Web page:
News, Vision & Voice for the Advisory Community
When the Milwaukee-based mega-insurer relaunches in six months, the one aspect certainly subtracted from the mix will be the cash-draining 8,000 mass market customers
May 9, 2018 — 9:23 PM UTC by By Lisa Shidler
Brooke's Note: If there were a handbook of M&A ethics, the chapter on legacy behemoths buying digital-era startups promising to democratize financial advice would read: "Dark, old-line product manufacturers are permitted to buy small, promising, disruptive, cash-burning beacons of entrepreneurial light and re-educate the founders to appreciate the wonders of corporate perks and the wisdom of engineering their deliverables into digital sales tools for the purpose of selling dense, high-fee, high-commission products to unsuspecting millennials." Our hypothetical manual would continue: "However, said manufacturer must first overpay for said digital property then burn unconscionable amounts of cash for a period not to exceed three years to demonstrate faux good faith in realizing the vision of the founder." After that, nobody inside or outside the company could blame your board of directors for giving it the old college try." Forgive my lampooning of this unwritten script that's played out again and again in our industry. It followed BlackRock's purchase of FutureAdvisor, where the retail business was killed off for larger corporate goals. Much the same is playing out at SigFig and Envestnet absorbed two robos that met similar fates. Yet Northwestern Mutual's catch-and-kill of LearnVest is a particularly striking reprise of this corporate refrain given how much the insurer paid and just how dead LearnVest appears. The final chapter will be when LearnVest returns several months from now as its reincarnated self with the goal, as currently described, of helping people reach "financial goals." In an era where terms like "life planning" and "financial wellness" are tossed about with nauseating frequency, it's not a stretch to infer that a word as crass as "goals" might connote a very specific recommendation to sit down with a friendly Northwestern Mutual agent to learn more about the wonders of life insurance and annuities. Right now, the legacy LearnVest site says: "Our products are designed to help empower our clients to feel amazing about their money."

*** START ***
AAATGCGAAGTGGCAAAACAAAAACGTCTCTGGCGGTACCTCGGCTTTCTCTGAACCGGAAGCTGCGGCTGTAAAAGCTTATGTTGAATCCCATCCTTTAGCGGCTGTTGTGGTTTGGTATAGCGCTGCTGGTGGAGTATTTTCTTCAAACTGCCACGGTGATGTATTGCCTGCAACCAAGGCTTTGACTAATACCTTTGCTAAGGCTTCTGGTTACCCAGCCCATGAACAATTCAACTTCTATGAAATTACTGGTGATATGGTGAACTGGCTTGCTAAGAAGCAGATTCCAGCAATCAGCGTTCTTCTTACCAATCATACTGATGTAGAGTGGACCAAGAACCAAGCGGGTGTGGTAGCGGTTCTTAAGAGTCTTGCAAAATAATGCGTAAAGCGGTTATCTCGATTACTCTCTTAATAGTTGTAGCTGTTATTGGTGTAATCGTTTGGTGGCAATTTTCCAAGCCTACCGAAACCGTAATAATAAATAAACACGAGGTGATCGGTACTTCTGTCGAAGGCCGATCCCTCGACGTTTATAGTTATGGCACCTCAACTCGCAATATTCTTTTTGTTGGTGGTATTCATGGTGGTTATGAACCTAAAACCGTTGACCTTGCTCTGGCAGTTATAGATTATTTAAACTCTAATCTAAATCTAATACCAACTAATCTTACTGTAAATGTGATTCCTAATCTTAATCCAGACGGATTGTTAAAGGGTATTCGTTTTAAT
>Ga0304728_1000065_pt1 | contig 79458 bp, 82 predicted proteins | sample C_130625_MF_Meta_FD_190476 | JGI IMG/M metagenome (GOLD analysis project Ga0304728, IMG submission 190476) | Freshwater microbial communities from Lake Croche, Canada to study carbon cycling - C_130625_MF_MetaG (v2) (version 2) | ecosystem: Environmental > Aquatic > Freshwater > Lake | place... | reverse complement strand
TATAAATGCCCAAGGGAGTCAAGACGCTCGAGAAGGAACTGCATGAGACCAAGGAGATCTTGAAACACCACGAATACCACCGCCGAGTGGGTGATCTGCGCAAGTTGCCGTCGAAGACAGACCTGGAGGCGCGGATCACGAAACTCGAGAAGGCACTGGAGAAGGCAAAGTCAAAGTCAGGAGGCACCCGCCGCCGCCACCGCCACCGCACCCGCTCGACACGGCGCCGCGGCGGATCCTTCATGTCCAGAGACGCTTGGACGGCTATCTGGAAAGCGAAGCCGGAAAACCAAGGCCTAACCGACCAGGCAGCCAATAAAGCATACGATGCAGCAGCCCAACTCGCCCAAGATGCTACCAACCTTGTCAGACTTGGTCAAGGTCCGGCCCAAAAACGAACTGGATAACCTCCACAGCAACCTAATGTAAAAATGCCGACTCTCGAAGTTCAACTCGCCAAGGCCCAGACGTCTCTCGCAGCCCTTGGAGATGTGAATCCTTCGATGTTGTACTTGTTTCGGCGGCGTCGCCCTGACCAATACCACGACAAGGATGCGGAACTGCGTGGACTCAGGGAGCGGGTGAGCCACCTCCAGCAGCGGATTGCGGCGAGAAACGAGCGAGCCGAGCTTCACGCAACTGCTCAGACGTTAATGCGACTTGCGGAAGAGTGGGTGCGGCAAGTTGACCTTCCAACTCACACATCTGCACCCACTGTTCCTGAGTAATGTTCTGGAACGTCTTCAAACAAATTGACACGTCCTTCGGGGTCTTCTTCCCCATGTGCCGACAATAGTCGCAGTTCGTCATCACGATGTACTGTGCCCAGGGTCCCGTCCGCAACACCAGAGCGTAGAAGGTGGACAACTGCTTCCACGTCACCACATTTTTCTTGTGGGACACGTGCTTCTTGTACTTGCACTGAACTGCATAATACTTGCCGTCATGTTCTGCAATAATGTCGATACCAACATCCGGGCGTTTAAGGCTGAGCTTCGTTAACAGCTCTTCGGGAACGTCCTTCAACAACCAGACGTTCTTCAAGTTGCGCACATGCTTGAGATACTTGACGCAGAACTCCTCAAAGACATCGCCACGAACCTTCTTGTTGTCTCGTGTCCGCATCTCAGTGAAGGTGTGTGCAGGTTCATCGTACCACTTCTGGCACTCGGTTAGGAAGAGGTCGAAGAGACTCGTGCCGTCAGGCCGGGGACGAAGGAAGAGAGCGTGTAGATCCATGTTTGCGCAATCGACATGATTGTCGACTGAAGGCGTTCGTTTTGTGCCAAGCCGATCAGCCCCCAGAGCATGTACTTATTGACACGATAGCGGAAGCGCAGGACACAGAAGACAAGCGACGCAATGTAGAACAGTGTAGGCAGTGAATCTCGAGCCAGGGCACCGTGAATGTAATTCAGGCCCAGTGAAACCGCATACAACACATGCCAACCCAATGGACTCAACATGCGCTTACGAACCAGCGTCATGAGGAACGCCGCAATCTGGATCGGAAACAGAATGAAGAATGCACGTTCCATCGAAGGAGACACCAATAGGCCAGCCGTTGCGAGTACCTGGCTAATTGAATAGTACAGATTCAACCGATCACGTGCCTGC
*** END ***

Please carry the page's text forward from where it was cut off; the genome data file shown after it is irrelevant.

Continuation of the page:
Northwestern Mutual is writing off its $250-million purchase of LearnVest with the promise to salvage the brand, the CEO and the debris of its mission but not the sub high-net-worth, feminine-intensive client base or the business model.
The Milwaukee-based insurance giant, with about $30 billion of revenues and $1 billion of annual profits, paid the staggering sum in 2015 armed with a startling optimism about how a concern so separate from the heavy-sales business of closing life insurance transactions could thrive under its ownership. See: How Northwestern Mutual may still get ROI on its $250M LearnVest investment but maybe only by anteing up $50M more.
In the 2015 press release announcing the deal, Alexa von Tobel, founder and CEO of LearnVest, was quoted as breathlessly stating: “LearnVest is committed to making financial planning accessible to millions nationwide, and we look forward to accelerating our mission in the chapter ahead."
Last week's announcement, posted at Northwestern Mutual website's Newsroom buries the lead, not revealing until three-quarters of the way through a dense, 296-word paragraph that "LearnVest will discontinue its financial planning offering for consumers, as well as its LearnVest@Workprogram for businesses."
It concludes that "Learnvest.com will relaunch later this year as a fresh, digital resource focused on educating consumers on how to meet their financial goals."
Surprisingly, von Tobel will retain her CEO title as well as that of chief digital officer of Northwestern Mutual. See: Quiet Northwestern Mutual may be ready to make a big noise with rerelease of LearnVest -- with Alexa von Tobel vowing that innovation and integration aren't mutually exclusive goals.
And the company says the brand -- after a six-month mothballing -- will survive. The one thing that will certainly be subtracted are the unit's 8,000 -- apparently pesky -- customers who are being advised to go away and not necessarily come back.
Despite Northwestern's promise that LearnVest's brand will go on, the insurer's capitulation isn't just a loss for the company but a setback for the mass market movement, says Bill Winterberg, principal of FPPad.com.LearnVest